Distributed firewall monitors all the East-West traffic on your virtual machines.

The procedure in this topic explains the workflow for adding firewall policies that are applied to the NSX Distributed Firewall or to specific groups with NSX-managed objects.

If your NSX environment has Antrea containers registered to it, you can create Distributed Firewall policies and apply them to Antrea container clusters. For more information, see:
Note: NSX does not support mixing the rules created with NSX-managed objects and with Antrea container cluster objects in the same Distributed Firewall policy. In other words, the firewall rules that you apply to NSX Distributed Firewall and to Antrea container clusters must be in separate policies.

Prerequisites

VMs to be DFW-protected must have their vNIC connected to an NSX overlay or VLAN segment. In NSX, distributed firewall protects workloads that are natively connected to a VDS distributed port-group (DVPG). For more information see Distributed Security for vSphere Distributed Switch.
If you are creating rules for Identity Firewall, first create a group with Active Directory members. To view supported protocols for IDFW, see Identity Firewall Supported Configurations. When creating a DFW rule using guest instrospection, make sure that the Applied to field applies to the destination group.
Note: For Identity Firewall rule enforcement, Windows Time service should be on for all VMs using Active Directory. This ensures that the date and time is synchronized between Active Directory and VMs. AD group membership changes, including enabling and deleting users, do not immediately take effect for logged in users. For changes to take effect, users must log out and then log back in. AD administrator's should force a logout when group membership is modified. This behavior is a limitation of Active Directory.

Note that if you are using a combination of Layer 7 and ICMP, or any other protocols you need to put the Layer 7 firewall rules last. Any rules after a Layer 7 any/any rule will not be executed.

For Federation-specific details on distributed firewall policy and rule creation, see Create DFW Policies and Rules from Global Manager.

Procedure

  1. With admin privileges, log in to NSX Manager.
  2. Select Security > Distributed Firewall from the navigation panel.
  3. Ensure that you are in the correct pre-defined category, and click Add Policy.
    For more about categories, see Distributed Firewall.
  4. Enter a Name for the new policy section.
  5. (Optional) Use Applied to to apply the rules within policy to a selected group. By default, the policy Applied to field is set to DFW, and the policy rules are applied to all workloads. When you change the default, if both the policy level and the rules within have Applied to set to a group, the policy level Applied to takes precedence over Applied to at the rule level.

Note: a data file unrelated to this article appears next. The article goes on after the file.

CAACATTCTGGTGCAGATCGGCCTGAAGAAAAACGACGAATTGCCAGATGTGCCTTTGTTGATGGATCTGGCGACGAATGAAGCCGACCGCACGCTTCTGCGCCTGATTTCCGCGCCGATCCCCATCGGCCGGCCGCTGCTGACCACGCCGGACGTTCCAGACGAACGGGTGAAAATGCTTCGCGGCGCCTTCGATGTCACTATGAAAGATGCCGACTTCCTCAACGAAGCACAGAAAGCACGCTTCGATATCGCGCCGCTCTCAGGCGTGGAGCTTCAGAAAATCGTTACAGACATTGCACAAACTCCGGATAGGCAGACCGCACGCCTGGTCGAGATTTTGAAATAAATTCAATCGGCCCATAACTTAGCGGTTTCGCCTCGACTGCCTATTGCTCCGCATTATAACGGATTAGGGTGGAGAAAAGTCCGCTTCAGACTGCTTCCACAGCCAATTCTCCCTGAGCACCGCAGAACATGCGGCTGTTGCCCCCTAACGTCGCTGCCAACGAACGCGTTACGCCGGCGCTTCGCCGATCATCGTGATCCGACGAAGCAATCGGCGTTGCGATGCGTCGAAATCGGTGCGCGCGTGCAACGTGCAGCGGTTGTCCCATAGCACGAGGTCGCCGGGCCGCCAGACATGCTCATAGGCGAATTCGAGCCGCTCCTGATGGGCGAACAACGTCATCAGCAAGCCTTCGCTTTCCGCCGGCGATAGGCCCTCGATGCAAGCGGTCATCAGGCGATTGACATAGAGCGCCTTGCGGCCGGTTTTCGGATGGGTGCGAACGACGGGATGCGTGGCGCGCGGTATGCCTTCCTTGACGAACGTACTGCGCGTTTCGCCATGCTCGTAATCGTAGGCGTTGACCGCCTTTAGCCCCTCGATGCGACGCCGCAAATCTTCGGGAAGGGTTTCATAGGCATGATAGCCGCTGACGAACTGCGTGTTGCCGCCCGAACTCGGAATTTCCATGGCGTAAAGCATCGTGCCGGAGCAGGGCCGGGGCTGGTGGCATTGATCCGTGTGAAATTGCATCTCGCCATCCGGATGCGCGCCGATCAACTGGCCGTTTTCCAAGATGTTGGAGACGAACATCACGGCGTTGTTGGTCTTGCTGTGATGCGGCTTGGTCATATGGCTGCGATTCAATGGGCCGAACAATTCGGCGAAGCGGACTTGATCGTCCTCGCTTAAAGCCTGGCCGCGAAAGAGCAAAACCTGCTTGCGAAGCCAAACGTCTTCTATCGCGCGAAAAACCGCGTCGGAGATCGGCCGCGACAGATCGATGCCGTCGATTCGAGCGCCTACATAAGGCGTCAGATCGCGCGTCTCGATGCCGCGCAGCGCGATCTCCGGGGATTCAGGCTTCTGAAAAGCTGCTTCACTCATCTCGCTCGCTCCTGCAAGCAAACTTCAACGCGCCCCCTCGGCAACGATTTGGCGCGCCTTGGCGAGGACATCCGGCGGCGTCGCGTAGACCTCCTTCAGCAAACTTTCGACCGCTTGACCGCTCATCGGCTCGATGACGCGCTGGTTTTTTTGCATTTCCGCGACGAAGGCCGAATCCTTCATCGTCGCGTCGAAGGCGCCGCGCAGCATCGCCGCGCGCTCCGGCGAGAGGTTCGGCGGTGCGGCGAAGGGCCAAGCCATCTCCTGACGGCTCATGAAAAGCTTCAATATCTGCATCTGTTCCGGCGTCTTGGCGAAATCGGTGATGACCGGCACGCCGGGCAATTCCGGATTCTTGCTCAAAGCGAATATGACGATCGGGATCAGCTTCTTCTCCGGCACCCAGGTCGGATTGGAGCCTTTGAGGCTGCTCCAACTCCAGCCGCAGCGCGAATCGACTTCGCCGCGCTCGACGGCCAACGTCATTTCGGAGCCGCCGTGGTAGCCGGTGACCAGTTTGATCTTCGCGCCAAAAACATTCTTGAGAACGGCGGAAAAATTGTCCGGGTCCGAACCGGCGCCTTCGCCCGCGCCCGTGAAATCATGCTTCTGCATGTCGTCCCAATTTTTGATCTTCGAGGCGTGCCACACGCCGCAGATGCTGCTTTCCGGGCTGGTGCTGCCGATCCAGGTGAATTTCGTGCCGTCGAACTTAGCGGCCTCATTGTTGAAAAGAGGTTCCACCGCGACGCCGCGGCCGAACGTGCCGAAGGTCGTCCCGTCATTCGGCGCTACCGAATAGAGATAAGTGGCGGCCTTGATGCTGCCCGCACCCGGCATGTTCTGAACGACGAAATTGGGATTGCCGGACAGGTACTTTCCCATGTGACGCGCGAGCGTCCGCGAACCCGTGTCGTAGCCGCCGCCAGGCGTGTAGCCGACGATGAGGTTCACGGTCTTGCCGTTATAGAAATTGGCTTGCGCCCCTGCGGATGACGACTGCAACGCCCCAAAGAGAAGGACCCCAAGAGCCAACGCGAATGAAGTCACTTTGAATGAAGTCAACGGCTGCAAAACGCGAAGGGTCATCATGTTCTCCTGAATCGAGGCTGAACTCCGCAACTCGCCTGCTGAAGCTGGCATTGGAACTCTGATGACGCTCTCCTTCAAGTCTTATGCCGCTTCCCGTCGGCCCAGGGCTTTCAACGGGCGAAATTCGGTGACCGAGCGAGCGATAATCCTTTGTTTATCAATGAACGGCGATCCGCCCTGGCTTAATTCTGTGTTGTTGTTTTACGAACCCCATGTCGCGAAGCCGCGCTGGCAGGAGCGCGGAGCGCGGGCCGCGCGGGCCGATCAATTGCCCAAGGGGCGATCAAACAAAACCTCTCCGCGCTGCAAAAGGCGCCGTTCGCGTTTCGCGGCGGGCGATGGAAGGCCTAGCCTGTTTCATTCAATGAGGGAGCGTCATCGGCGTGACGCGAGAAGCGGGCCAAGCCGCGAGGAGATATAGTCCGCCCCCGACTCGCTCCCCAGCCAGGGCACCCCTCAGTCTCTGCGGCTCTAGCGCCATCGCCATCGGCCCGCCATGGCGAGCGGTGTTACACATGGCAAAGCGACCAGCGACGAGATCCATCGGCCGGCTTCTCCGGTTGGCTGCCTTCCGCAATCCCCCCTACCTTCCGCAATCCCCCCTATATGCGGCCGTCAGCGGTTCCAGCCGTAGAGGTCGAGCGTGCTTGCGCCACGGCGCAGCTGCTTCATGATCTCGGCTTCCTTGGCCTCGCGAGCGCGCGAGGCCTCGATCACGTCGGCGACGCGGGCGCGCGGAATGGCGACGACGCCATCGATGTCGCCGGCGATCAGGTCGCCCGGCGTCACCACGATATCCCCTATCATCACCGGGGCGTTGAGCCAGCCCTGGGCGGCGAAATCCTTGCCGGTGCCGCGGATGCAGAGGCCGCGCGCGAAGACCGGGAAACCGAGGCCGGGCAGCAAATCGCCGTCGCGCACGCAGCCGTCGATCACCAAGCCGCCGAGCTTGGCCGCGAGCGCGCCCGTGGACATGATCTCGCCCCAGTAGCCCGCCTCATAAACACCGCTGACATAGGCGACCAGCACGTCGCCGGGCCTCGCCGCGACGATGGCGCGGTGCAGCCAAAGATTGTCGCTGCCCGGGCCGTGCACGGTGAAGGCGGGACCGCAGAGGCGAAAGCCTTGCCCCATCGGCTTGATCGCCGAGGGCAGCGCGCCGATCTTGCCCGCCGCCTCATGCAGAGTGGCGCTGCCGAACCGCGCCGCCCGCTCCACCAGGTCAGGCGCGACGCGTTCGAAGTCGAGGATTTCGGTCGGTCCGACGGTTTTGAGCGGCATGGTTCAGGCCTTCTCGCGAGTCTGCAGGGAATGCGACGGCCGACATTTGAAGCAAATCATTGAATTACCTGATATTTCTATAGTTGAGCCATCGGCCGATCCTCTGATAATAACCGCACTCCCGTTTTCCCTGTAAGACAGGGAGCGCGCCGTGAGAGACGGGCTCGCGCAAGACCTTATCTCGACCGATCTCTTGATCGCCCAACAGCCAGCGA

Note: Groups consisting of only IP addresses, MAC Addresses, or Active Directory groups cannot be used in the Applied To text box.

    Applied to defines the scope of enforcement per policy, and is used mainly for optimization of resources on ESXi host. It helps in defining a targeted policy for specific zones, tenants or applications, without interfering with other policy defined for other applications, tenants and zones.

  6. (Optional) To configure the following policy settings, click the gear icon.
    Option Description
    TCP Strict

    By default, distributed firewall operates in strict TCP mode. TCP Strict is only applied to stateful TCP rules, and is enabled at the gateway firewall policy level.

    TCP strict is not enforced for packets that match a default ANY-ANY Allow rule which has no TCP service specified. When using a default ANY-ANY Block rule, packets that do not complete the three-way handshake connection requirements and that match a TCP-based rule in this section are dropped.

    Stateful A stateful firewall monitors the state of active connections and uses this information to determine which packets to allow through the firewall.
    Locked The policy can be locked to prevent multiple users from editing the same sections. When locking a section, you must include a comment. Some roles such as enterprise administrator have full access credentials, and cannot be locked out.

    See Role-Based Access Control.

  7. Click Publish. Multiple policies can be added, and then published together at one time.
    The new policy is shown on the screen.
  8. Select a policy section and click Add Rule and enter a rule name.
  9. In the Sources column, click the edit icon and select the source of the rule. Groups with Active Directory members can be used for the source text box of an IDFW rule. IPv4, IPv6, and multicast addresses are supported. IPv6 firewall must have IP Discovery for IPv6 enabled on a connected segment. For more information, see Understanding IP Discovery Segment Profile.